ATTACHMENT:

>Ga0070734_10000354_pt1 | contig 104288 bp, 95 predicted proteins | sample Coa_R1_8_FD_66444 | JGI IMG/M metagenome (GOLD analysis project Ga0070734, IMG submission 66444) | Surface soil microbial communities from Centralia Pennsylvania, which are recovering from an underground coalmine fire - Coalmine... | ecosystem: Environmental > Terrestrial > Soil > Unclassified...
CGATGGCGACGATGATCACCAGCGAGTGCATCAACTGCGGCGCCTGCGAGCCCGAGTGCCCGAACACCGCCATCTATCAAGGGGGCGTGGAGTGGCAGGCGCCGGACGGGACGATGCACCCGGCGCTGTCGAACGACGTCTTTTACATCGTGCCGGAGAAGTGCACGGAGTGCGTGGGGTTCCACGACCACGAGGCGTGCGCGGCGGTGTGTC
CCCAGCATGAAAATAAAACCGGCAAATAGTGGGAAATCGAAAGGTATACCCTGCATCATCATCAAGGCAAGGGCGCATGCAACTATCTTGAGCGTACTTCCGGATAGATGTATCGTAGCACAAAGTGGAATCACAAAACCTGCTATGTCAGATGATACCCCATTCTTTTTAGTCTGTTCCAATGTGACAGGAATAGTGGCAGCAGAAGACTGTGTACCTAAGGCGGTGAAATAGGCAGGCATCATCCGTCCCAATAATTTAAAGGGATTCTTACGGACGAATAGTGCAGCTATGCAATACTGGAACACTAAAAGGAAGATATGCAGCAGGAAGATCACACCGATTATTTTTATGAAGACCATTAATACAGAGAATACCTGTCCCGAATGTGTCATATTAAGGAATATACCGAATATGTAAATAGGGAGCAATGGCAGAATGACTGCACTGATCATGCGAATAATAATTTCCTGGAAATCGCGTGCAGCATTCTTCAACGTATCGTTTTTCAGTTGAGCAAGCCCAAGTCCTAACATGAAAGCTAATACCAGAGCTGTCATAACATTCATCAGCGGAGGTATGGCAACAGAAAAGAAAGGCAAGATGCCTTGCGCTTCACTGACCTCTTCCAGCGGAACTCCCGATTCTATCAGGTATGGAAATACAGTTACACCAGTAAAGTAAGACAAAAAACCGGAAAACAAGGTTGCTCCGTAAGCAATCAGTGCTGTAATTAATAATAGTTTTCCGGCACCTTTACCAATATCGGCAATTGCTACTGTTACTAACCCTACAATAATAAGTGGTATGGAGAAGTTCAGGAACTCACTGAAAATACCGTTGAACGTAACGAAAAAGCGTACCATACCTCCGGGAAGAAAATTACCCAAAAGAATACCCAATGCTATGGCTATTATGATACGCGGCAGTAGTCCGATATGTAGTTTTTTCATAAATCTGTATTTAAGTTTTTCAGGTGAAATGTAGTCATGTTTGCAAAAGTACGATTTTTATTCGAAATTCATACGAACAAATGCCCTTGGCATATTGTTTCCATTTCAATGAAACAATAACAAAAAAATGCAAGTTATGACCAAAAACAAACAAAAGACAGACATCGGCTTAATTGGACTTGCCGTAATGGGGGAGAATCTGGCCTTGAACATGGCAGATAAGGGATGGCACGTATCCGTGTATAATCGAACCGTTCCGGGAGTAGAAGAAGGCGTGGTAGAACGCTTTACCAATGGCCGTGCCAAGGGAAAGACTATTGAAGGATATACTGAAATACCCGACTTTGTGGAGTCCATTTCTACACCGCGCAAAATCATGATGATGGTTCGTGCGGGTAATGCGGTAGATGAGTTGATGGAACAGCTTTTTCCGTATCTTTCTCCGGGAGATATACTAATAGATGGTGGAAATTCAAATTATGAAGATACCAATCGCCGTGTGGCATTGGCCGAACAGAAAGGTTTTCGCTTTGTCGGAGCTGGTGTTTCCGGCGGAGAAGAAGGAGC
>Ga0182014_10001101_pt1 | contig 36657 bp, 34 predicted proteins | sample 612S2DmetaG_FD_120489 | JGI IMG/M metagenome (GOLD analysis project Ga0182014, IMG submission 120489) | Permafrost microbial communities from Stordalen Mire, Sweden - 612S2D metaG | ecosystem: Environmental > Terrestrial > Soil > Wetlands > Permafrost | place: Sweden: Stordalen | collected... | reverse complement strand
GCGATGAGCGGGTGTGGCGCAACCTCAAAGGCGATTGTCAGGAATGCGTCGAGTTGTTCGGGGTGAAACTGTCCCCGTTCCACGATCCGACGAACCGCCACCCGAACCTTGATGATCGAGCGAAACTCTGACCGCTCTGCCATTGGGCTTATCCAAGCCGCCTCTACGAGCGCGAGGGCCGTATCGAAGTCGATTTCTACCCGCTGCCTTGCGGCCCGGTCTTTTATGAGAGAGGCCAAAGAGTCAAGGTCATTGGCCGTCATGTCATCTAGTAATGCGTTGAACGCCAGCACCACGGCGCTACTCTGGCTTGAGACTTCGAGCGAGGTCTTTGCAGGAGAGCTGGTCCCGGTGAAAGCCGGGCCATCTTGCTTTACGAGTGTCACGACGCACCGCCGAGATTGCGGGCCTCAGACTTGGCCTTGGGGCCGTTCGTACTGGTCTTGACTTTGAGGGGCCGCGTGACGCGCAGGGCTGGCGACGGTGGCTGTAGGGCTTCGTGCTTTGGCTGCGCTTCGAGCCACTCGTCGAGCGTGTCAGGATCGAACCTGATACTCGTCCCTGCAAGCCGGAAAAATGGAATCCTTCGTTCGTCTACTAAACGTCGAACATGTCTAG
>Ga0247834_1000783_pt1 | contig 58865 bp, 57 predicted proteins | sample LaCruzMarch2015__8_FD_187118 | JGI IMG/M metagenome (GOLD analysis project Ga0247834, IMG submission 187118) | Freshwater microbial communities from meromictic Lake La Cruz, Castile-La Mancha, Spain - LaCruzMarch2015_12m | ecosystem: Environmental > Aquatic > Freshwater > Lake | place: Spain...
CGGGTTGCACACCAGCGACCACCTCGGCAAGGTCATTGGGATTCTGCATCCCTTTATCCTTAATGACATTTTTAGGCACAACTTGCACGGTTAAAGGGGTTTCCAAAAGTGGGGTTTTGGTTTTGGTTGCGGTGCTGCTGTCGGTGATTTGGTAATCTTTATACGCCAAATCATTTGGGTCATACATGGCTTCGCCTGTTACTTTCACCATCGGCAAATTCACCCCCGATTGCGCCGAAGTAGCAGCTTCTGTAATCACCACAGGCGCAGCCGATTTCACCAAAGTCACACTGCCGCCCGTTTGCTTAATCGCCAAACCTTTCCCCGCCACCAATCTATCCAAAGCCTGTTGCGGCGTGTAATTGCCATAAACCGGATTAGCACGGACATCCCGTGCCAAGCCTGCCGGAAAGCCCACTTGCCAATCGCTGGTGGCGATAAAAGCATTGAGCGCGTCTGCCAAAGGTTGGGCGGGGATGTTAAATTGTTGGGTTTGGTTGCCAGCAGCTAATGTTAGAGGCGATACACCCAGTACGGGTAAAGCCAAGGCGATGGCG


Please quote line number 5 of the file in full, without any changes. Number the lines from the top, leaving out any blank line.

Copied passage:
GCGATGAGCGGGTGTGGCGCAACCTCAAAGGCGATTGTCAGGAATGCGTCGAGTTGTTCGGGGTGAAACTGTCCCCGTTCCACGATCCGACGAACCGCCACCCGAACCTTGATGATCGAGCGAAACTCTGACCGCTCTGCCATTGGGCTTATCCAAGCCGCCTCTACGAGCGCGAGGGCCGTATCGAAGTCGATTTCTACCCGCTGCCTTGCGGCCCGGTCTTTTATGAGAGAGGCCAAAGAGTCAAGGTCATTGGCCGTCATGTCATCTAGTAATGCGTTGAACGCCAGCACCACGGCGCTACTCTGGCTTGAGACTTCGAGCGAGGTCTTTGCAGGAGAGCTGGTCCCGGTGAAAGCCGGGCCATCTTGCTTTACGAGTGTCACGACGCACCGCCGAGATTGCGGGCCTCAGACTTGGCCTTGGGGCCGTTCGTACTGGTCTTGACTTTGAGGGGCCGCGTGACGCGCAGGGCTGGCGACGGTGGCTGTAGGGCTTCGTGCTTTGGCTGCGCTTCGAGCCACTCGTCGAGCGTGTCAGGATCGAACCTGATACTCGTCCCTGCAAGCCGGAAAAATGGAATCCTTCGTTCGTCTACTAAACGTCGAACATGTCTAG